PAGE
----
The following was written by 17-year-old Jasmin Pradhan, who is autistic and accesses Therapy Focus’ services.
I have always been interested in writing, but I only just started writing novels and short stories within the last three years. Mostly I am motivated by the people around me, like my family, who are always happy to read my stories and give feedback. I have entered several writing competitions and last year I placed in two competitions; The Katharine Susannah Prichard Short Fiction Competition and the Autism CRC Digital Art Celebration. I love writing because I get to share my perspectives on events and places, which helps people better understand me.
The world is a scary place. It doesn’t make sense. It never really does. People are the most confusing. But it isn’t always so strange. There are some people that I can connect with and like trying to talk to. There are a few places that are like safe havens in my crazy world. This story is about some of those people and one of those places …
My heart is racing.
I glance at my reflection in the glass window in front of me. I certainly look different. I’m wearing long pants and a long sleeved white jacket with two rows of round black buttons. My waist long hair has been wrestled into a bun and shoved underneath a hair net. I wipe my sweating hands on my striped apron. I’m trying to hide it, but I’m nervous. ‘I haven’t ever done hours in a kitchen like this before. I can’t even do one hour in a shopping centre.’ I remind myself that I won’t be spending my whole shift in The Kitchen. ‘I’m serving food in the school’s hall at 5:30pm too. That will get me out of The Kitchen, but there will still be so many people and lights. I also hope I’ll be able to do all the work okay too without dropping or spilling anything. That would be so embarrassing. Oh well, all I can do is try.’ Taking a deep breath, I turn and heave open The Kitchen doors, my feet feeling heavy and clumsy in my big, steel capped boots.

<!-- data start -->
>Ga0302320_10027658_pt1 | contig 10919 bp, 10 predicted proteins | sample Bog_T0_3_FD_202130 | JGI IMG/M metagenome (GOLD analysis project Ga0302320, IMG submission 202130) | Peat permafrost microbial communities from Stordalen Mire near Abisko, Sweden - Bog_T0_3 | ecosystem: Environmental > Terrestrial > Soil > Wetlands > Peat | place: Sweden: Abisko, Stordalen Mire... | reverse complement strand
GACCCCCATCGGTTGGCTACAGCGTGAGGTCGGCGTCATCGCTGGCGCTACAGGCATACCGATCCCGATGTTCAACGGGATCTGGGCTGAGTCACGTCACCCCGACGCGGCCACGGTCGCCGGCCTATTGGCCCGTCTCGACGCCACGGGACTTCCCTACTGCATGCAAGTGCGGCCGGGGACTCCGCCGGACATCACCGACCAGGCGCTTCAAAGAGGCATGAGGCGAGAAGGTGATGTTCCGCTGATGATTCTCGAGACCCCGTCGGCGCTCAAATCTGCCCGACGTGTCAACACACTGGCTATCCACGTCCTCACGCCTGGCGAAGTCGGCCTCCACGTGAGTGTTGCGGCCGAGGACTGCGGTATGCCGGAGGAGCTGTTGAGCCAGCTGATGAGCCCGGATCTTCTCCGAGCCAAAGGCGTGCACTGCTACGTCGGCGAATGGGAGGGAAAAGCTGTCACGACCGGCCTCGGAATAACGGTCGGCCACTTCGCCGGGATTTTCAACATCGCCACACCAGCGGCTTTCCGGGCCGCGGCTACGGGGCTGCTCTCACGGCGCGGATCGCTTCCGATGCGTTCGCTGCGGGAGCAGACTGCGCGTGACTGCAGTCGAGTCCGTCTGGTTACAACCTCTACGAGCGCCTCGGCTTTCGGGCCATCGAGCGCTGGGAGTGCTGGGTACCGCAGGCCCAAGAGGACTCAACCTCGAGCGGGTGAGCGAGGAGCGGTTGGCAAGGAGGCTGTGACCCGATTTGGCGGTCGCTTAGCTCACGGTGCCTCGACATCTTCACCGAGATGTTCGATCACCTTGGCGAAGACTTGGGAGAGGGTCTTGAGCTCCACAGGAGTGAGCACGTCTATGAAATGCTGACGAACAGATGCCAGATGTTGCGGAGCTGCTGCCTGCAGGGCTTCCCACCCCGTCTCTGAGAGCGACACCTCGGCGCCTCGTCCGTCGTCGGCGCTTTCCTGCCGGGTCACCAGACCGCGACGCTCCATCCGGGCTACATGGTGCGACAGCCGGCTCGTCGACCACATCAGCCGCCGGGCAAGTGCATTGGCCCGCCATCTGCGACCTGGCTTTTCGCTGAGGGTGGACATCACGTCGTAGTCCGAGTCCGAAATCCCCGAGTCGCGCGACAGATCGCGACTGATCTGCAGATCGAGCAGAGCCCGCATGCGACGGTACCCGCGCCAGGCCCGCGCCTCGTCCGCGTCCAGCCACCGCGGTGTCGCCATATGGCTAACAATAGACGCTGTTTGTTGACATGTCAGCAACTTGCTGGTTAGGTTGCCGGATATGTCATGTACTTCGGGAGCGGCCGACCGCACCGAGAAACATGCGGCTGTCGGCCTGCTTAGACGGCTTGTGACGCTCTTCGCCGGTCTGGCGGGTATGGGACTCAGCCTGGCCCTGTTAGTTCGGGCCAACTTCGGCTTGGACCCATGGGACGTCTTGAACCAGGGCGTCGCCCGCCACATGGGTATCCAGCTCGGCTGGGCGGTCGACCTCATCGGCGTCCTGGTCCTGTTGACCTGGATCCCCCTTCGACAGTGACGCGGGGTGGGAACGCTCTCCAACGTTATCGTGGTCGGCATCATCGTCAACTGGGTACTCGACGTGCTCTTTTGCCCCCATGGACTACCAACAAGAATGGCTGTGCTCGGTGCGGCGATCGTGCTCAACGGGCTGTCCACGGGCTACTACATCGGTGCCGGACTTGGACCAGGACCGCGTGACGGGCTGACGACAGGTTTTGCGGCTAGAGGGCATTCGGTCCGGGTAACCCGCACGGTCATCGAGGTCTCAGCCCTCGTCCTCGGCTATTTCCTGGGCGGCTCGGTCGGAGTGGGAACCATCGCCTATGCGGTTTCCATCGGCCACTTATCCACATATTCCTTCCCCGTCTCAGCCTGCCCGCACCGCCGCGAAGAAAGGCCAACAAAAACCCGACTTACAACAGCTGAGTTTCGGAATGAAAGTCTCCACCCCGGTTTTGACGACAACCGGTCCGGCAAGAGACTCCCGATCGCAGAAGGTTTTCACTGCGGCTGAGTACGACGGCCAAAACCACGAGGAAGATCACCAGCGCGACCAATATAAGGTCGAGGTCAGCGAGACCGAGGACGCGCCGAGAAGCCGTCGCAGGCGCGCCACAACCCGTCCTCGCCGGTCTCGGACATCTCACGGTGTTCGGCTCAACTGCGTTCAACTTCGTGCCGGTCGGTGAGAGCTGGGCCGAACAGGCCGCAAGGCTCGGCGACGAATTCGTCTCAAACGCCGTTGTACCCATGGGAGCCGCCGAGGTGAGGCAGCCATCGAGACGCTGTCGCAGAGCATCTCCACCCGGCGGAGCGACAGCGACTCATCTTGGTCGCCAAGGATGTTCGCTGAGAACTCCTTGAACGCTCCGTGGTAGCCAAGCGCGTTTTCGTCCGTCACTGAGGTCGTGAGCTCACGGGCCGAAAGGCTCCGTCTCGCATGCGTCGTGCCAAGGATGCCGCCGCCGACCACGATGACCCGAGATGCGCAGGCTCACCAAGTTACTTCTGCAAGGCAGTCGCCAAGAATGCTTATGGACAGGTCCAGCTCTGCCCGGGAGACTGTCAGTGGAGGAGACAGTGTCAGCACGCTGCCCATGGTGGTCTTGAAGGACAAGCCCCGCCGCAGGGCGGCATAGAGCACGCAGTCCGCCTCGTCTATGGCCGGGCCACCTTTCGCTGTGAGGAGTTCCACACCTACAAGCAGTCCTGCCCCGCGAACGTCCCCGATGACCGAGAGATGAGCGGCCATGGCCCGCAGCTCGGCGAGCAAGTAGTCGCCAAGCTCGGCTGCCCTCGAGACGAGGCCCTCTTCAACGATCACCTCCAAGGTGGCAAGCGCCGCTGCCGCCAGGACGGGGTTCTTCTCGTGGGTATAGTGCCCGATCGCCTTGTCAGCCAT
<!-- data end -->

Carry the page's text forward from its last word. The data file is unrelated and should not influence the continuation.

The commercial kitchen is swarming with sounds, and despite having been there before, tonight the atmosphere feels different. It still looks the same though. All along the sides of The Kitchen are workstations of spotless silver benches which reflect the artificial lights above me. There is a big dishwasher at one end and in front of that is a large rack of neatly organised cutlery and bowls and pots and pans and just about anything we could need to bake or cook with. The dishwasher is humming and a big pot is simmering and sizzling on the stove and taps are rushing water as other students wash their hands. I notice a detailed outline of the evening is scrawled on the small whiteboard in inky blue marker. It quells some of the chaos in the room that I’m starting to feel. ‘A plan. A plan is good. Things can’t go wrong when there’s a plan … Usually.’
I go to an empty sink and wash my hands. The water is hot, but not burning, although it does make my hands turn red. Then I join all the other students in a half circle around the whiteboard where the teacher, Miss Summers is standing. She has dark hair pinned back into a neat bun. Her hair is long like mine and sometimes in school I’ve seen her easily pull it into a bun like it’s nothing. I have no idea how she does that, but I wish my hair was as easy to pin back as that. Miss Summers wears a black apron tied around her regular clothes and she stands with a confident manner about her.
When everyone has arrived, Miss Summers takes charge. Standing by the whiteboard, she explains the evening step by step. ‘This is a very well thought out plan,’ I think as I listen. “We have a lot to do, so we’re splitting into groups.” She points to the board where lists of names have been written. “We have two hours now to get all the food ready. After that, you’ll all be going out in your groups to serve the food.” Miss Summers starts giving out the jobs. I am grouped with Penny, Ella and Cassie who are also my classmates. Our task is to get the platters of savoury foods ready.